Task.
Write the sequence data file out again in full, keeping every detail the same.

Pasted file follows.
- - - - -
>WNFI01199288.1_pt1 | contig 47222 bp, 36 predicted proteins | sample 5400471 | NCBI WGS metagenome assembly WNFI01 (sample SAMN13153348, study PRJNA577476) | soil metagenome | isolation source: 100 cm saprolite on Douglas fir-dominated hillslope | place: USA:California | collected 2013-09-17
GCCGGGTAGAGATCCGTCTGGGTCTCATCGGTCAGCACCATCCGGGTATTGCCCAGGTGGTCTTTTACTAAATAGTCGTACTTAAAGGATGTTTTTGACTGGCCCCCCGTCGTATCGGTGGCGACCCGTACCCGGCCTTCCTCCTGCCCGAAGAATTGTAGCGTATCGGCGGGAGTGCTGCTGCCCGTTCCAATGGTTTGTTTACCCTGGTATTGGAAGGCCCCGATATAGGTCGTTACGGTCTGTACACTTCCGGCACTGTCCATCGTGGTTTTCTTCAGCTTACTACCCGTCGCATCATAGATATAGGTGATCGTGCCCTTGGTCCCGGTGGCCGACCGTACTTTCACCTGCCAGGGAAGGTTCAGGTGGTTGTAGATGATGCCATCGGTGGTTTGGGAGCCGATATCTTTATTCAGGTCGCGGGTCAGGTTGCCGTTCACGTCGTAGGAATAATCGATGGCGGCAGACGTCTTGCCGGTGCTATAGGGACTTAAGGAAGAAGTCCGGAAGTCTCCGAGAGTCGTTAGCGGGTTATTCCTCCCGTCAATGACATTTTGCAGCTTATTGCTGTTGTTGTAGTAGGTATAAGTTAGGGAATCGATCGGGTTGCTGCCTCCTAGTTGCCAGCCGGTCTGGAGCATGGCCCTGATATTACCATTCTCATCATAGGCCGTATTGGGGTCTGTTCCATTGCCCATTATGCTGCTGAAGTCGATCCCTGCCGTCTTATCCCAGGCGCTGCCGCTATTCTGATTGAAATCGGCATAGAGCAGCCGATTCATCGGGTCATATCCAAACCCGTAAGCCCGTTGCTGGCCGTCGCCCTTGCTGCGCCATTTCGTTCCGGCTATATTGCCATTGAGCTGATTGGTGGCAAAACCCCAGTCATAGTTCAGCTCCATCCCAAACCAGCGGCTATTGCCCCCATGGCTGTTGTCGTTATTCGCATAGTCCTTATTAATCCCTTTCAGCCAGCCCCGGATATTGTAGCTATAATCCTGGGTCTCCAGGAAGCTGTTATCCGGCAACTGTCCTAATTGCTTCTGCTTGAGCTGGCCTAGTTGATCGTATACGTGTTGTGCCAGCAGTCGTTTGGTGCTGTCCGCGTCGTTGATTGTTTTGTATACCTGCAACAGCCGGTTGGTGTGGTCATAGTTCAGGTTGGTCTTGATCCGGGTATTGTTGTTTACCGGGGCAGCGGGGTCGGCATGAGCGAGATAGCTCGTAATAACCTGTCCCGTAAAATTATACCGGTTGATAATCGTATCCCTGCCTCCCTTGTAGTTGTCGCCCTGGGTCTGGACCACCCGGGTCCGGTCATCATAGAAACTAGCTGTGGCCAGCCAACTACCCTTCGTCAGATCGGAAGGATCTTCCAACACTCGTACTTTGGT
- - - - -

>WNFI01199288.1_pt1 | contig 47222 bp, 36 predicted proteins | sample 5400471 | NCBI WGS metagenome assembly WNFI01 (sample SAMN13153348, study PRJNA577476) | soil metagenome | isolation source: 100 cm saprolite on Douglas fir-dominated hillslope | place: USA:California | collected 2013-09-17
GCCGGGTAGAGATCCGTCTGGGTCTCATCGGTCAGCACCATCCGGGTATTGCCCAGGTGGTCTTTTACTAAATAGTCGTACTTAAAGGATGTTTTTGACTGGCCCCCCGTCGTATCGGTGGCGACCCGTACCCGGCCTTCCTCCTGCCCGAAGAATTGTAGCGTATCGGCGGGAGTGCTGCTGCCCGTTCCAATGGTTTGTTTACCCTGGTATTGGAAGGCCCCGATATAGGTCGTTACGGTCTGTACACTTCCGGCACTGTCCATCGTGGTTTTCTTCAGCTTACTACCCGTCGCATCATAGATATAGGTGATCGTGCCCTTGGTCCCGGTGGCCGACCGTACTTTCACCTGCCAGGGAAGGTTCAGGTGGTTGTAGATGATGCCATCGGTGGTTTGGGAGCCGATATCTTTATTCAGGTCGCGGGTCAGGTTGCCGTTCACGTCGTAGGAATAATCGATGGCGGCAGACGTCTTGCCGGTGCTATAGGGACTTAAGGAAGAAGTCCGGAAGTCTCCGAGAGTCGTTAGCGGGTTATTCCTCCCGTCAATGACATTTTGCAGCTTATTGCTGTTGTTGTAGTAGGTATAAGTTAGGGAATCGATCGGGTTGCTGCCTCCTAGTTGCCAGCCGGTCTGGAGCATGGCCCTGATATTACCATTCTCATCATAGGCCGTATTGGGGTCTGTTCCATTGCCCATTATGCTGCTGAAGTCGATCCCTGCCGTCTTATCCCAGGCGCTGCCGCTATTCTGATTGAAATCGGCATAGAGCAGCCGATTCATCGGGTCATATCCAAACCCGTAAGCCCGTTGCTGGCCGTCGCCCTTGCTGCGCCATTTCGTTCCGGCTATATTGCCATTGAGCTGATTGGTGGCAAAACCCCAGTCATAGTTCAGCTCCATCCCAAACCAGCGGCTATTGCCCCCATGGCTGTTGTCGTTATTCGCATAGTCCTTATTAATCCCTTTCAGCCAGCCCCGGATATTGTAGCTATAATCCTGGGTCTCCAGGAAGCTGTTATCCGGCAACTGTCCTAATTGCTTCTGCTTGAGCTGGCCTAGTTGATCGTATACGTGTTGTGCCAGCAGTCGTTTGGTGCTGTCCGCGTCGTTGATTGTTTTGTATACCTGCAACAGCCGGTTGGTGTGGTCATAGTTCAGGTTGGTCTTGATCCGGGTATTGTTGTTTACCGGGGCAGCGGGGTCGGCATGAGCGAGATAGCTCGTAATAACCTGTCCCGTAAAATTATACCGGTTGATAATCGTATCCCTGCCTCCCTTGTAGTTGTCGCCCTGGGTCTGGACCACCCGGGTCCGGTCATCATAGAAACTAGCTGTGGCCAGCCAACTACCCTTCGTCAGATCGGAAGGATCTTCCAACACTCGTACTTTGGT